Open access peer-reviewed chapter

A Systematic Review of Usability and Accessibility in Tele-Rehabilitation Systems

Written By

Jorge Luis Pérez Medina, Patricia Acosta-Vargas and Yves Rybarczyk

Submitted: 18 September 2018 Reviewed: 15 March 2019 Published: 15 April 2019

DOI: 10.5772/intechopen.85869

From the Edited Volume

Assistive and Rehabilitation Engineering

Edited by Yves Rybarczyk

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The appropriate development of tele-rehabilitation platforms requires the involvement and iterative assessments of potential users and experts in usability. Usability consists of measuring the degree to which an interactive system can be used by specified final users to achieve quantified objectives with effectiveness, efficiency, and satisfaction in a quantified context of use. Usability studies need to be complemented by an accessibility assessment. Accessibility indicates how easy it is for a person to access any content, regardless of their physical, educational, social, psychological, or cultural conditions. This chapter intends to conduct a systematic review of the literature on usability and accessibility in tele-rehabilitation platforms carried out through the PRISMA method. To do so, we searched in ACM, IEEE Xplore, Google Scholar, and Scopus databases for the most relevant papers of the last decade. The main result of the usability shows that the user experience predominates over the heuristic studies, and the usability questionnaire most used in user experience is the SUS. The main result of the accessibility reveals that the topic is only marginally studied. In addition, it is observed that Web applications do not apply the physical and cognitive accessibility standards defined by the WCAG 2.1.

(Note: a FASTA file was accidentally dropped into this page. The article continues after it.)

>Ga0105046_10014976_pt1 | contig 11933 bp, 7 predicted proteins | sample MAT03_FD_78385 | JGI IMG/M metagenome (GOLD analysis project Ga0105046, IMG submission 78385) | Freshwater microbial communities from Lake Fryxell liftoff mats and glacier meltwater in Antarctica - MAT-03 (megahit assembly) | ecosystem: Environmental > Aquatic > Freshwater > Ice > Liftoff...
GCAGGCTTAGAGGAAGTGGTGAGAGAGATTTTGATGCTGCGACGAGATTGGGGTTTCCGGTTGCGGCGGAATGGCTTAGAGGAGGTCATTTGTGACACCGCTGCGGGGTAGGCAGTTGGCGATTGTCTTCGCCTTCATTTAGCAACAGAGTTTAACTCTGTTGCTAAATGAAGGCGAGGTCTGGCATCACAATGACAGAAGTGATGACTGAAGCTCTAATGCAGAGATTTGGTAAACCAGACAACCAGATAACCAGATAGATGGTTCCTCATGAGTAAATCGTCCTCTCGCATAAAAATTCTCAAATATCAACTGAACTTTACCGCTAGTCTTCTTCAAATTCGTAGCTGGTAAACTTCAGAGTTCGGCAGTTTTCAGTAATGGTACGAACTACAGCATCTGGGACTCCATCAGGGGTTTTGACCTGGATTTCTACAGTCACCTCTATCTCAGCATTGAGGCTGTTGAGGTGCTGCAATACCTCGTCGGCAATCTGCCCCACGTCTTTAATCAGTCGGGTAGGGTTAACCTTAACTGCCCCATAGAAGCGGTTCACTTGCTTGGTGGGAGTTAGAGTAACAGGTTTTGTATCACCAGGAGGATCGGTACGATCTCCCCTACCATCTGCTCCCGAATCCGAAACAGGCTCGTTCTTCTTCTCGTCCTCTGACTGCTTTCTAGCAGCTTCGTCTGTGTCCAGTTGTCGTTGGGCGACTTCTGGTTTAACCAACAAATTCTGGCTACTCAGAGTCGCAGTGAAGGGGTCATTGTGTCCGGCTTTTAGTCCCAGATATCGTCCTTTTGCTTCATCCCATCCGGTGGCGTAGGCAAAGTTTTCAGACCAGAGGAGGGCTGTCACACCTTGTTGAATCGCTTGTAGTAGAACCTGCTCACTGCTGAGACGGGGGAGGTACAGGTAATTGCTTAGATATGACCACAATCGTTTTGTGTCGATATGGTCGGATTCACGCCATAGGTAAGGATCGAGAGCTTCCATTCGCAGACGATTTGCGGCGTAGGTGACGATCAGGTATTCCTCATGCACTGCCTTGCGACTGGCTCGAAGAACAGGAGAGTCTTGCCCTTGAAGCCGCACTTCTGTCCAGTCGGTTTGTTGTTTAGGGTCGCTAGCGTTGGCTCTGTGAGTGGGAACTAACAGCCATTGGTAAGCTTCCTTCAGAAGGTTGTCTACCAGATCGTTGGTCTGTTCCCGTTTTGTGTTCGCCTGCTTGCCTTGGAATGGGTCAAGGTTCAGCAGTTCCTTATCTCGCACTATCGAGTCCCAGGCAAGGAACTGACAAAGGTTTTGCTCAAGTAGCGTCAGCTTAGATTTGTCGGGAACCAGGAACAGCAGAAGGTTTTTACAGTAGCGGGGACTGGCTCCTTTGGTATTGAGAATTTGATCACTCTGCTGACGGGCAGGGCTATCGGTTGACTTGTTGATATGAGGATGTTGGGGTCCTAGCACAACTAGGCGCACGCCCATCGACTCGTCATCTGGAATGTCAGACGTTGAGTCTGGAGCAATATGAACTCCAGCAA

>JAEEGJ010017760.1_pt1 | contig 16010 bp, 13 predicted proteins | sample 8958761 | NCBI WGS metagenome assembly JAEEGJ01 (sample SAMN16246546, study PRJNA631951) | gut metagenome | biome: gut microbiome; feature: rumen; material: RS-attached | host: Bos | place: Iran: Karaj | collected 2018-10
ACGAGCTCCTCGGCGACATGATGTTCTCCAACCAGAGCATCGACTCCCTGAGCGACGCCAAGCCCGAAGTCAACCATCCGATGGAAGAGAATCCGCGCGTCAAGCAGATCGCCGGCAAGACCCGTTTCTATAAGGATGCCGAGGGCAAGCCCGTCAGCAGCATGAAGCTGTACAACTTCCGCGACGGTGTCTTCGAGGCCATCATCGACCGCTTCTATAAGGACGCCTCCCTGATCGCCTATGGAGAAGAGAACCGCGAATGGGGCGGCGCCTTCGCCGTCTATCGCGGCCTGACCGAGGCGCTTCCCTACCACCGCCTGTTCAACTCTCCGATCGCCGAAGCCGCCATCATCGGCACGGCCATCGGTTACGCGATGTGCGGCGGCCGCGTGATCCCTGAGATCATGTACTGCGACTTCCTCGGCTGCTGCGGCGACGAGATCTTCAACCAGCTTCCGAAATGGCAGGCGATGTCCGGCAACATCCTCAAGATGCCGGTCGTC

• usability
  • accessibility
  • telemedicine
  • tele-rehabilitation
  • systematic review

1. Introduction

Innovation and technological advances involve the offering of valuable products and services to improve the quality of life of citizens. In recent decades, the domain of telemedicine has reported advances in the control, monitoring and evaluation of various clinical conditions [1]. In the field of rehabilitation, numerous studies and state-of-the-arts from informatics perspective [2] and different areas of application [3, 4], show the effectiveness and advantages of the use of remote rehabilitation (or tele-rehabilitation) [5, 6]. Tele-rehabilitation aims to reduce the time and costs of offering rehabilitation services. The main objective is to improve the quality of life of patients [7]. Tele-rehabilitation cannot replace traditional neurological rehabilitation [8]. It is considered as a partial replacement of face-to-face physical rehabilitation [9]. Tele-rehabilitation uses mainly two groups of technologies: (1) wearable devices and (2) vision-based systems based on depth cameras and intelligent algorithms [10]. In [5], the authors describe and analyze some characteristics and typical requirements tele-rehabilitation systems.

Design and conception of tele-rehabilitations platforms that do not consider guidelines, metrics, patterns, principles, or practice success factors can affect the access to the service, the effectiveness, quality, and usefulness. It can cause problems of confusion, error, stress, and abandonment of the rehabilitation plan. Therefore, guaranteeing the correct use of these applications implies to incorporate different studies of usability in the life cycle of the interactive system. For this reason, aspects of human factors engineering in tele-rehabilitation systems have been studied with the aim of providing accessible, efficient, usable and understandable systems [11, 12].